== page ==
Reading Room Blog

07/13/2009 - 11:08am

BY TED KOOSER, U.S. POET LAUREATE

When we're young, it seems there are endless possibilities for lives we might lead, and then as we grow older and the opportunities get fewer we begin to realize that the life we've been given is the only one we're likely to get. Here's Jean Nordhaus, of the Washington, D.C. area, exploring this process.

I Was Always Leaving

I was always leaving, I was
about to get up and go, I was
on my way, not sure where.
Somewhere else. Not here.
Nothing here was good enough.

07/15/2009 - 11:09am

Thank you for requesting a book match. If you liked The Choice by Nicholas Sparks, you may also like these titles and authors.

The Gazebo by Emily Grayson

Once a year for fifty years, Martin Rayfiel and Clair Swift have met at the gazebo in the square of a small town, but this year, they do not show, and it is up to Abby Reston, the local newspaper editor, to piece together the puzzle of these two lovers. (Catalog summary)


Suzanne's Diary for Nicholas by James Patterson

07/01/2009 - 3:10pm

BY TED KOOSER, U.S. POET LAUREATE

There's lots of literature about the loss of innocence, because we all share in that loss and literature is about what we share. Here's a poem by Alexandra Teague, a San Franciscan, in which a child's awakening to the alphabet coincides with another awakening: the unsettling knowledge that all of us don't see things in the same way.

Language Lessons

06/23/2009 - 10:14am

BY TED KOOSER, U.S. POET LAUREATE

Coleman Barks, who lives in Georgia, is not only the English language's foremost translator of the poems of the 13th century poet, Rumi, but he's also a loving grandfather, and for me that's even more important. His poems about his granddaughter, Briny, are brim full of joy. Here's one:

Glad

In the glory of the gloaming-green soccer
field her team, the Gladiators, is losing

ten to zip. She never loses interest in
the roughhouse one-on-one that comes

06/18/2009 - 9:21am

BY TED KOOSER, U.S. POET LAUREATE

Sometimes, it's merely the sound of a child's voice in a nearby room that makes a parent feel immensely lucky. To celebrate Father's Day, here's a joyful poem of fatherhood by Todd Boss, who lives in St. Paul, Minnesota.

This Morning in a Morning Voice

12/06/2010 - 1:08pm

Thanks for e-mailing us for a Book Match. You did not give a title or author for a match, but just noted that you wanted historical fiction.

There are many types of historical fiction, and you may want to give us more specifics so we can narrow down the choices! But, here are a few general resources that may be helpful to you:

Historical Fiction Booklists

Historical Novels Database


06/23/2009 - 10:16am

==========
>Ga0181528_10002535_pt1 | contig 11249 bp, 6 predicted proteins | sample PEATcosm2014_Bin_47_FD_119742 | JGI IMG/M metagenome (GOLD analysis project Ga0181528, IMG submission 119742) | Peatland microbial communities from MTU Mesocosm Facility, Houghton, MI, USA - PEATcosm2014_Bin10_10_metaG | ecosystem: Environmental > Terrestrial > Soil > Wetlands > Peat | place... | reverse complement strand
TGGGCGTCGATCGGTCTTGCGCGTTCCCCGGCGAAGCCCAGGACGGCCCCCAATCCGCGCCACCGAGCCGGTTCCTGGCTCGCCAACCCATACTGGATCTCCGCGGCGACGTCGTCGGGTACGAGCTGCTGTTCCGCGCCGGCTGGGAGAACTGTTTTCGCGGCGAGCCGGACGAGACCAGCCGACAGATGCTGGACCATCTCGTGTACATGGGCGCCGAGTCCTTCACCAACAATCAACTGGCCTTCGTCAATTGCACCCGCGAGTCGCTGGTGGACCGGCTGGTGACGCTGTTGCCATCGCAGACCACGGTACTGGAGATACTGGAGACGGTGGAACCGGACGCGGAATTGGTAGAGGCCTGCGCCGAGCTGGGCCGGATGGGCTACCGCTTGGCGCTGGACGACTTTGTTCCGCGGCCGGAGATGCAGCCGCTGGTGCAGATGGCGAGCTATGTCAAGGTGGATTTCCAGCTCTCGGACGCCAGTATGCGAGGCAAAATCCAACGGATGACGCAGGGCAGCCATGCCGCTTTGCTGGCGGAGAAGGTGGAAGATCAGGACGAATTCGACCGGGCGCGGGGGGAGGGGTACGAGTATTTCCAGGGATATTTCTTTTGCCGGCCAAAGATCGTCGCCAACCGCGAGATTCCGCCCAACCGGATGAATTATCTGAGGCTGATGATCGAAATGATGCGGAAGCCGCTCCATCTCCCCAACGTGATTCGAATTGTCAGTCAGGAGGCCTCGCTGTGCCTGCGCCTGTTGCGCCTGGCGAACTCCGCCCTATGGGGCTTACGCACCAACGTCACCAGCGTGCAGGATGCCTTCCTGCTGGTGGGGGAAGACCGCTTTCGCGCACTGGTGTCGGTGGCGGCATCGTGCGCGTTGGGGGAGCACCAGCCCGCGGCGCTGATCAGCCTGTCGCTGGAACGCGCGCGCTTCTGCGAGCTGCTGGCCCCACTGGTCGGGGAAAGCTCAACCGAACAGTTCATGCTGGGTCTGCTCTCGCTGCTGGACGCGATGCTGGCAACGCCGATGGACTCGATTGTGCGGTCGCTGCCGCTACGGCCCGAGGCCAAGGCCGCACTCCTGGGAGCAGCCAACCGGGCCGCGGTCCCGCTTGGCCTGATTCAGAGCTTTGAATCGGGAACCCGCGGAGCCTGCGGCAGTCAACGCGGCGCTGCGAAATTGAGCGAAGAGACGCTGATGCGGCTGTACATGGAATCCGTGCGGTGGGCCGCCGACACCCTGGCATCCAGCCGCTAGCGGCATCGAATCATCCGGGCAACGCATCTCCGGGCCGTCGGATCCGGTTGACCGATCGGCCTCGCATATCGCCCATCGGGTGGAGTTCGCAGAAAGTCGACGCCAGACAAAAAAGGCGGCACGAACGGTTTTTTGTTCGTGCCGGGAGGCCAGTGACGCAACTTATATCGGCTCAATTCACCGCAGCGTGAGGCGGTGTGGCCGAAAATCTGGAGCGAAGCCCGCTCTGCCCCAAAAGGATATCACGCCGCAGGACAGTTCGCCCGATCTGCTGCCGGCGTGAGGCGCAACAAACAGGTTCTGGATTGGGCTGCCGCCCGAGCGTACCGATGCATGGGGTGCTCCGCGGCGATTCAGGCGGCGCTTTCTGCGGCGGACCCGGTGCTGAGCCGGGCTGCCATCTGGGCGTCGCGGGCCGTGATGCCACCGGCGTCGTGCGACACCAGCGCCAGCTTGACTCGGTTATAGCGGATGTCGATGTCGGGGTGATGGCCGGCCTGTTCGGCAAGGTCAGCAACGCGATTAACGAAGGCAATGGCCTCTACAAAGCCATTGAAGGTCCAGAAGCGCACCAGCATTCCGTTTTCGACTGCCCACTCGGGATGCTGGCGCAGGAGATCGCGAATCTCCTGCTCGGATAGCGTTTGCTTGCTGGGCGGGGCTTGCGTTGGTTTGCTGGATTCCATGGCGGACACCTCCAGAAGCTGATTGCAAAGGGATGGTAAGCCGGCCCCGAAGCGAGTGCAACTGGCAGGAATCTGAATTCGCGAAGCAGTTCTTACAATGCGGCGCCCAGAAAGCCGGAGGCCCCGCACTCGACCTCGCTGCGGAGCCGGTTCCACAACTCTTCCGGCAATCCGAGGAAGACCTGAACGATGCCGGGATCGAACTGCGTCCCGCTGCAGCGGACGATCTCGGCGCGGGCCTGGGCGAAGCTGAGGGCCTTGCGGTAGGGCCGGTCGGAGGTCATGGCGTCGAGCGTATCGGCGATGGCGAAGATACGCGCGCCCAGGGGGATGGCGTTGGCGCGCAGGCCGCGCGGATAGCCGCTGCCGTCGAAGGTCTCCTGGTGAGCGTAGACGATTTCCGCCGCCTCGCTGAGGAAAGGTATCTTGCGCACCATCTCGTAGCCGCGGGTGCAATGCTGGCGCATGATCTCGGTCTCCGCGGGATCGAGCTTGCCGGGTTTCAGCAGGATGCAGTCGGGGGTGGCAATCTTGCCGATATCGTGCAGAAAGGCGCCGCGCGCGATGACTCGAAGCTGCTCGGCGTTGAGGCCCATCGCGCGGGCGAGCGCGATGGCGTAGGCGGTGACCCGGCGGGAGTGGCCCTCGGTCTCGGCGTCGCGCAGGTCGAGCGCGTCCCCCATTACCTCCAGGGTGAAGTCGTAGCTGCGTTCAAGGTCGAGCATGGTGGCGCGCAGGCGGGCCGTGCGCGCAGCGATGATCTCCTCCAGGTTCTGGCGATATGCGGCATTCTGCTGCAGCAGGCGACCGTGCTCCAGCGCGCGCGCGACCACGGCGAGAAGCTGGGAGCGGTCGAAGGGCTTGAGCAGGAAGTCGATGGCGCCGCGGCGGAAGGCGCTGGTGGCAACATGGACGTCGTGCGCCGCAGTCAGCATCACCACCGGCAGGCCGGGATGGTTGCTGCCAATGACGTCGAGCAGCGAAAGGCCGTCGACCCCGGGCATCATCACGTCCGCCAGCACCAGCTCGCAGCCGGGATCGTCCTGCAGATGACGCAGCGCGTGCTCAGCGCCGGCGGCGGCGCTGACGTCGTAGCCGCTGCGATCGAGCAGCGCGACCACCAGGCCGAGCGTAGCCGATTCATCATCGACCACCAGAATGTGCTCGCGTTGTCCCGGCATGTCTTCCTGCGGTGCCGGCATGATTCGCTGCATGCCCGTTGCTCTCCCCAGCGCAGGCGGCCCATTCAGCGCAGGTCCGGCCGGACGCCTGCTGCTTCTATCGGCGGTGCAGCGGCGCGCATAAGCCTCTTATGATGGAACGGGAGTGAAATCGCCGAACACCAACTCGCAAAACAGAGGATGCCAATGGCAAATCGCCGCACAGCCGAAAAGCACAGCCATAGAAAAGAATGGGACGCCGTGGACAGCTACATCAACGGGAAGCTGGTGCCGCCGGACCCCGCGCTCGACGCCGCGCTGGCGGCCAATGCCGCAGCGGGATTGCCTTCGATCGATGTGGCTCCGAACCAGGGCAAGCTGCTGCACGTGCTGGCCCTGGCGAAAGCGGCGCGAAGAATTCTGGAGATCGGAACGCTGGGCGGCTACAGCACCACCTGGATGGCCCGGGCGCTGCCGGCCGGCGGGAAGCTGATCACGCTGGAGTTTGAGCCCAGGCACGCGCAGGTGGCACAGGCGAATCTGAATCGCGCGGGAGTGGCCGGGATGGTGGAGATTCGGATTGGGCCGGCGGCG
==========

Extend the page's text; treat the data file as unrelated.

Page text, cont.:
If You Like the “Savannah Reid" Mysteries by G.A. McKevett

You Might Enjoy…

Susan Wittig Albert - The China Bayles Herbal Mysteries Series

Set in Texas, this series features herbalist China Bayles, who abandoned her career as a Houston criminal attorney to buy an herb shop in a small town located half-way between Austin and San Antonio, Texas. Each of her mysteries has a signature herb that is connected to a major theme, and each is liberally sprinkled with information on growing and using herbs.

06/12/2009 - 10:01am

BY TED KOOSER, U.S. POET LAUREATE

One of the privileges of being U.S. Poet Laureate was to choose two poets each year to receive a $10,000 fellowship, funded by the Witter Bynner Foundation. Joseph Stroud, who lives in California, was one of my choices. This poem is representative of his clear-eyed, imaginative poetry.

Night in Day

The night never wants to end, to give itself over
to light. So it traps itself in things: obsidian, crows.
Even on summer solstice, the day of light’s great

08/28/2009 - 9:50am

If you haven't already read her
other books like "How to Deal," "That Summer," "The Truth About
Forever," and "Just Listen", you might want to check them out. Also, you might enjoy:


Hope Was Here by Joan Bauer. (and anything by Joan Bauer)
When sixteen-year-old Hope and the aunt who has raised her move from
Brooklyn to Mulhoney, Wisconsin, to work as waitress and cook in the
Welcome Stairways diner, they become involved with the diner owner's
political campaign to oust the town's corrupt mayor.

06/05/2009 - 9:00am

BY TED KOOSER, U.S. POET LAUREATE

As we all know, getting older isn't hard to do. Time continues on. In this poem, Deborah Warren of Massachusetts asks us to think about the life lived between our past and present selves, as indicated in the marginal comments of an old book. There's something beautiful about books allowing us to talk to who we once were, and this poem captures this beauty.

Marginalia

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